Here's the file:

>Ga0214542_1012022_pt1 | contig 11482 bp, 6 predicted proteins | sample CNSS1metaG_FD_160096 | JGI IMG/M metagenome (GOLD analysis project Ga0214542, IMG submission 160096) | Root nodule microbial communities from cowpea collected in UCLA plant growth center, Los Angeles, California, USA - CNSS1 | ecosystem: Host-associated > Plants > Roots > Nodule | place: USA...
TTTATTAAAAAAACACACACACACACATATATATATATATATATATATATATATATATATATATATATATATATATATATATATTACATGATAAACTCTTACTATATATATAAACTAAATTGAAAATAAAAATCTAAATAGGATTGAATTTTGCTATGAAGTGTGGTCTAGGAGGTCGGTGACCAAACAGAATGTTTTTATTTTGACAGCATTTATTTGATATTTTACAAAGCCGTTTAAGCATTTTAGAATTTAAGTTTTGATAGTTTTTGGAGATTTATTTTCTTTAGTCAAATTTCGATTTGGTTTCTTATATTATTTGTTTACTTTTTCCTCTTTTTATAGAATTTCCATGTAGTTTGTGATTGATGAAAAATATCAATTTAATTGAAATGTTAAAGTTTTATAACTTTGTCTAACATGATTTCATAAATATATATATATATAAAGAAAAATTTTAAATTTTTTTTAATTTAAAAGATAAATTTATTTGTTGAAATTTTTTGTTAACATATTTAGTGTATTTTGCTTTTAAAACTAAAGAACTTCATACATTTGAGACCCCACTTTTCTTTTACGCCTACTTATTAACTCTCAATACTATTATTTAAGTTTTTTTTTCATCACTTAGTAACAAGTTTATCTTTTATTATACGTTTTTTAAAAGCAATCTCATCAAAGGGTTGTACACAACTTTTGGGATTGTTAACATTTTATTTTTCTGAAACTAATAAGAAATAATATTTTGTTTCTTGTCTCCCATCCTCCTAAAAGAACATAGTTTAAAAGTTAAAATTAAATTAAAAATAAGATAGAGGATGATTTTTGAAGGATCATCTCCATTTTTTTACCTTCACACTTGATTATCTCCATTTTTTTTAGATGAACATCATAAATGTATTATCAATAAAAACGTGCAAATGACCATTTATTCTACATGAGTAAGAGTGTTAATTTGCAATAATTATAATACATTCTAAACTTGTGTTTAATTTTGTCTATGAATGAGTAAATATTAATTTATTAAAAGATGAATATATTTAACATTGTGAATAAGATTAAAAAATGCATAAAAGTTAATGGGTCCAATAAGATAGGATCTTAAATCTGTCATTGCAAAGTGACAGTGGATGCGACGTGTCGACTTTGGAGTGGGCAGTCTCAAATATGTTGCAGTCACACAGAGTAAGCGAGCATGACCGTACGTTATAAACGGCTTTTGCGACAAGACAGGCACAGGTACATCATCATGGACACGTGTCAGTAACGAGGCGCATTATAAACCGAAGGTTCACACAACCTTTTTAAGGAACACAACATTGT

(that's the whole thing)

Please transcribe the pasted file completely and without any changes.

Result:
>Ga0214542_1012022_pt1 | contig 11482 bp, 6 predicted proteins | sample CNSS1metaG_FD_160096 | JGI IMG/M metagenome (GOLD analysis project Ga0214542, IMG submission 160096) | Root nodule microbial communities from cowpea collected in UCLA plant growth center, Los Angeles, California, USA - CNSS1 | ecosystem: Host-associated > Plants > Roots > Nodule | place: USA...
TTTATTAAAAAAACACACACACACACATATATATATATATATATATATATATATATATATATATATATATATATATATATATATTACATGATAAACTCTTACTATATATATAAACTAAATTGAAAATAAAAATCTAAATAGGATTGAATTTTGCTATGAAGTGTGGTCTAGGAGGTCGGTGACCAAACAGAATGTTTTTATTTTGACAGCATTTATTTGATATTTTACAAAGCCGTTTAAGCATTTTAGAATTTAAGTTTTGATAGTTTTTGGAGATTTATTTTCTTTAGTCAAATTTCGATTTGGTTTCTTATATTATTTGTTTACTTTTTCCTCTTTTTATAGAATTTCCATGTAGTTTGTGATTGATGAAAAATATCAATTTAATTGAAATGTTAAAGTTTTATAACTTTGTCTAACATGATTTCATAAATATATATATATATAAAGAAAAATTTTAAATTTTTTTTAATTTAAAAGATAAATTTATTTGTTGAAATTTTTTGTTAACATATTTAGTGTATTTTGCTTTTAAAACTAAAGAACTTCATACATTTGAGACCCCACTTTTCTTTTACGCCTACTTATTAACTCTCAATACTATTATTTAAGTTTTTTTTTCATCACTTAGTAACAAGTTTATCTTTTATTATACGTTTTTTAAAAGCAATCTCATCAAAGGGTTGTACACAACTTTTGGGATTGTTAACATTTTATTTTTCTGAAACTAATAAGAAATAATATTTTGTTTCTTGTCTCCCATCCTCCTAAAAGAACATAGTTTAAAAGTTAAAATTAAATTAAAAATAAGATAGAGGATGATTTTTGAAGGATCATCTCCATTTTTTTACCTTCACACTTGATTATCTCCATTTTTTTTAGATGAACATCATAAATGTATTATCAATAAAAACGTGCAAATGACCATTTATTCTACATGAGTAAGAGTGTTAATTTGCAATAATTATAATACATTCTAAACTTGTGTTTAATTTTGTCTATGAATGAGTAAATATTAATTTATTAAAAGATGAATATATTTAACATTGTGAATAAGATTAAAAAATGCATAAAAGTTAATGGGTCCAATAAGATAGGATCTTAAATCTGTCATTGCAAAGTGACAGTGGATGCGACGTGTCGACTTTGGAGTGGGCAGTCTCAAATATGTTGCAGTCACACAGAGTAAGCGAGCATGACCGTACGTTATAAACGGCTTTTGCGACAAGACAGGCACAGGTACATCATCATGGACACGTGTCAGTAACGAGGCGCATTATAAACCGAAGGTTCACACAACCTTTTTAAGGAACACAACATTGT